Salary sacrifice, company car tax and lease accounting under the microscope
HM Revenue & Customs (HMRC) has issued consultations on three key areas of tax policy affecting the fleet sector – salary sacrifice schemes, company car tax treatment of ultra-low emission vehicles (ULEVs) and lease accounting.
HMRC is inviting responses in writing from as many interested parties as possible for all three areas to gain as wide an array of opinions from employers, suppliers, trade organisations and any other interested parties.
Why salary sacrifice car schemes?
The Revenue has been concerned that it has missed out on a substantial amount of tax revenue as a result of salary sacrifice car schemes. And it has a noted a 33% increase in such schemes between 2009/10 and 2014/15.
HMRC’s consultation process is proposing to change tax legislation so that when a benefit, like a company car, is provided through a salary sacrifice scheme, it will be also chargeable to income tax and Class 1A employer NICs.
Normally, such as benefit would be exempt from both income tax and NICs, although BIK taxation is payable on the value of the benefit by the employee.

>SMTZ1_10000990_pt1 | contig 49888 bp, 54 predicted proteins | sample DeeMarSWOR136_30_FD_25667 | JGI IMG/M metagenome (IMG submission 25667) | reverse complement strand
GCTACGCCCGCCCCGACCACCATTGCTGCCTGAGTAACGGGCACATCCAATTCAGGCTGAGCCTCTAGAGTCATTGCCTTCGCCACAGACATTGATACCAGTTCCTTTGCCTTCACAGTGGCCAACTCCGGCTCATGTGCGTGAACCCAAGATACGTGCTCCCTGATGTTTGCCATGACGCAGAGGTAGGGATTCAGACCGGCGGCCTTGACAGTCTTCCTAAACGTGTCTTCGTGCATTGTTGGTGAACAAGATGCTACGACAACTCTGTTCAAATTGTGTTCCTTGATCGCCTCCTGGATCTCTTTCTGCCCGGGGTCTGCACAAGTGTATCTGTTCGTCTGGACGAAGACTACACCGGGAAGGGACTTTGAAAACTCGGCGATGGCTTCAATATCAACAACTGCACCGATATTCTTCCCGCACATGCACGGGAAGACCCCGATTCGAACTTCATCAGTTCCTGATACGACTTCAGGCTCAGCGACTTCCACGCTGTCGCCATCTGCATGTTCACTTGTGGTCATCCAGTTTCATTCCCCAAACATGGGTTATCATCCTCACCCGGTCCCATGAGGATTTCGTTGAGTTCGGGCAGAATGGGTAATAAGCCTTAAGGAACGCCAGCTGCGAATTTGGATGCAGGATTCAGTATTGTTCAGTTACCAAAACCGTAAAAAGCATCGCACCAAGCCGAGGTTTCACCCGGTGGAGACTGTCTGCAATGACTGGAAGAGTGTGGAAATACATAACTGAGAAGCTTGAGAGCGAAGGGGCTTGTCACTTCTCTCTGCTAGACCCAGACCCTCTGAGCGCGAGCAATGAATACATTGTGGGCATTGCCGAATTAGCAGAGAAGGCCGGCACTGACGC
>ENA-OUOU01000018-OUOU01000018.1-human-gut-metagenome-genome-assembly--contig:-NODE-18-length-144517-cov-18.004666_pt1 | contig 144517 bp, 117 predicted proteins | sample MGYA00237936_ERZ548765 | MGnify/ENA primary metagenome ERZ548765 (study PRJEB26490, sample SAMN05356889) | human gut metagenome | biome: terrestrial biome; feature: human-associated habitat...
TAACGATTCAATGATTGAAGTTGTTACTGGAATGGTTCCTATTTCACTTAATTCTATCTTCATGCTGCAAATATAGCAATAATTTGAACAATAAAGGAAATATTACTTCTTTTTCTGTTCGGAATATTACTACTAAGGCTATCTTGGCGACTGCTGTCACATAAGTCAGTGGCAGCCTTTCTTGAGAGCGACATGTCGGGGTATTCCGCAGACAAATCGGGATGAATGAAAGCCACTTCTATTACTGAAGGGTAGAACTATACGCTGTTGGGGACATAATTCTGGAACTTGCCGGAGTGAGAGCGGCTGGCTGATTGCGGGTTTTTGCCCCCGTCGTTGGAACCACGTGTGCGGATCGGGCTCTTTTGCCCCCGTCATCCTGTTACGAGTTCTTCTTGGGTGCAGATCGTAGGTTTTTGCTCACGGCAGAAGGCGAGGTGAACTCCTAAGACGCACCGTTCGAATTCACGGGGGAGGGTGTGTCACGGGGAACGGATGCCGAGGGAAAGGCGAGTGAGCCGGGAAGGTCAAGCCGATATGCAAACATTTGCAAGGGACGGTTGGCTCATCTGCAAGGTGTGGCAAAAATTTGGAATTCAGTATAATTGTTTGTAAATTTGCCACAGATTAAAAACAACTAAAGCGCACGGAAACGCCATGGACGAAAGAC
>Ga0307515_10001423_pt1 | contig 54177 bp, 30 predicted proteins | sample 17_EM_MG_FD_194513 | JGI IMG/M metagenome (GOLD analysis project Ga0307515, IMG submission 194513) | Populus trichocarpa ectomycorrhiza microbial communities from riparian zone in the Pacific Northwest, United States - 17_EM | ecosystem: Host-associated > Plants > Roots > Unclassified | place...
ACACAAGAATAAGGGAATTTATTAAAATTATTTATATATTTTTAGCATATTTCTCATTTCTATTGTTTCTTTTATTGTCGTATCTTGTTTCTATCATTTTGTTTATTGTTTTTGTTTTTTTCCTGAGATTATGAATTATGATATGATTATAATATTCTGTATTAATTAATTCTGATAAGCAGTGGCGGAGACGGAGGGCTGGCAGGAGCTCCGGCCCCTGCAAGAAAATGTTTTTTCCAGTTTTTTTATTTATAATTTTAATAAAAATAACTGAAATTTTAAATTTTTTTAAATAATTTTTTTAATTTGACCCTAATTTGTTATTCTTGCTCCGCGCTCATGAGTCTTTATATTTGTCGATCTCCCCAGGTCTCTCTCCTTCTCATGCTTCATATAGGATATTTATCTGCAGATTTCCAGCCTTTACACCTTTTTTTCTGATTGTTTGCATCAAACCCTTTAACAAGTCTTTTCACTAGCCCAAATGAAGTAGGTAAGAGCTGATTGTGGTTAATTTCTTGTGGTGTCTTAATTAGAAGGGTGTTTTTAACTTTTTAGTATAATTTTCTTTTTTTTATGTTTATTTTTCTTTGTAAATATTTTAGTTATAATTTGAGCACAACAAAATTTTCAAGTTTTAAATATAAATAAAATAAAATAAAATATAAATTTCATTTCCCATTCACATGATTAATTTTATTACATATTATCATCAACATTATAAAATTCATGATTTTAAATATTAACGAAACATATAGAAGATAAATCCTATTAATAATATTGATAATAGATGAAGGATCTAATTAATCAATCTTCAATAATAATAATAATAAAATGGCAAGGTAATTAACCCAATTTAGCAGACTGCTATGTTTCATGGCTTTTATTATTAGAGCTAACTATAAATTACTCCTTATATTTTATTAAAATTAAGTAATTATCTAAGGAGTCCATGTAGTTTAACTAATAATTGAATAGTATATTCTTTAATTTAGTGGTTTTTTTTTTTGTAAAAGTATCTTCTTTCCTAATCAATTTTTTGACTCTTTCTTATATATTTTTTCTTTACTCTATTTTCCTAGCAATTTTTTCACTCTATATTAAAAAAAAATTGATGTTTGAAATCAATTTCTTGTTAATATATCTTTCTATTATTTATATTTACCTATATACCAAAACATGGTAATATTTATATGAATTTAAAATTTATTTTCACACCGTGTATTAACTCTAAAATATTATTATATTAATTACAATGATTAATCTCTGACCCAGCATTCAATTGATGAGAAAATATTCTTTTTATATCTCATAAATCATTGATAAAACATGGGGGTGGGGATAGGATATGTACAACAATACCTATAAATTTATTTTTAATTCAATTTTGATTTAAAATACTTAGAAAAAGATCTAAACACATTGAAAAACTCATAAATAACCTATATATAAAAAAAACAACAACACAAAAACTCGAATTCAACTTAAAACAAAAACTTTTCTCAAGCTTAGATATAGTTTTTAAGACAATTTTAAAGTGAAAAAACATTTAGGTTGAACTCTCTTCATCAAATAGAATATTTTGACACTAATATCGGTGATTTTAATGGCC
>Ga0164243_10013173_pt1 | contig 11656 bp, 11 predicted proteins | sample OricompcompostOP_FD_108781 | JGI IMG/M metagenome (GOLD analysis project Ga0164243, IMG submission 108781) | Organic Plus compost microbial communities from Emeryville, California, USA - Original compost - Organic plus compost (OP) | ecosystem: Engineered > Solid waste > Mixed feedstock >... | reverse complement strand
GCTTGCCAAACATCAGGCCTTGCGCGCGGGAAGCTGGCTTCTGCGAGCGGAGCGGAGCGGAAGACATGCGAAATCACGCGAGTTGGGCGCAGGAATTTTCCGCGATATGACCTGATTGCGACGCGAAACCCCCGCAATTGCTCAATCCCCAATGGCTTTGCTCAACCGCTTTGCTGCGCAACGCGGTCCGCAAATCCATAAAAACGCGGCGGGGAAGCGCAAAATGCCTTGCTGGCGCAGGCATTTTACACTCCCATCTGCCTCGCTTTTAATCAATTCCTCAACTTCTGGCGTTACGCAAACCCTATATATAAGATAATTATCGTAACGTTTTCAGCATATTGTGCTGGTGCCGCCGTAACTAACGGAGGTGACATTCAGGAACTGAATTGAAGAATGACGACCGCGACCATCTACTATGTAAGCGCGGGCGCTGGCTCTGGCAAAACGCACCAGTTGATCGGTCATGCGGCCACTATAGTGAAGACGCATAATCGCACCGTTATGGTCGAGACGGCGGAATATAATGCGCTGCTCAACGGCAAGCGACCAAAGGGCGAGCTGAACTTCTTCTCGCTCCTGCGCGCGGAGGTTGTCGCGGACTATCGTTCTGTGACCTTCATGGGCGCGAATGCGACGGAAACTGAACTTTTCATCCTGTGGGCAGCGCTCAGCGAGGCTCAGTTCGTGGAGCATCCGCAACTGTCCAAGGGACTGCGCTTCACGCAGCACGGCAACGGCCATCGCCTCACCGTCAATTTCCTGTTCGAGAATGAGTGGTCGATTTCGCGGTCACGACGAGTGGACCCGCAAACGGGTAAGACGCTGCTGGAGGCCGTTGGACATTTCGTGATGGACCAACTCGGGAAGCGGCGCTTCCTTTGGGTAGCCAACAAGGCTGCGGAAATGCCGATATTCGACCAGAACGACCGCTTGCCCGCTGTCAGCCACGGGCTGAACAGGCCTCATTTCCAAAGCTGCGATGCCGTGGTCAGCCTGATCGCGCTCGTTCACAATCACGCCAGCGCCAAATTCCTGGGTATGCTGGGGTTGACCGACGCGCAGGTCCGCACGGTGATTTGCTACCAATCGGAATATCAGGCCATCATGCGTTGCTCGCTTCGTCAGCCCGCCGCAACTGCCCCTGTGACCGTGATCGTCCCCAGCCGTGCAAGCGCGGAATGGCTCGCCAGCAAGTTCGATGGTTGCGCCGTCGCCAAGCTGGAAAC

The consultation document suggests that the income tax and NIC should be charged at the greater of:
- The amount of salary sacrificed or
- The cash equivalent set out in statute (if any).
This would mean that where the normal taxable value of the benefit is higher than the amount of salary sacrificed, it would be now subject to income tax and Class 1A NICs.
Wider scope to consultation?
However, since the consultation details were published, there have been reports that HMRC has widened the scope of its consultation to include cash for car schemes as well as salary sacrifice.
If correct, it appears that thousands more company car drivers could be brought within the scope of the HMRC investigation and see their tax arrangements overhauled.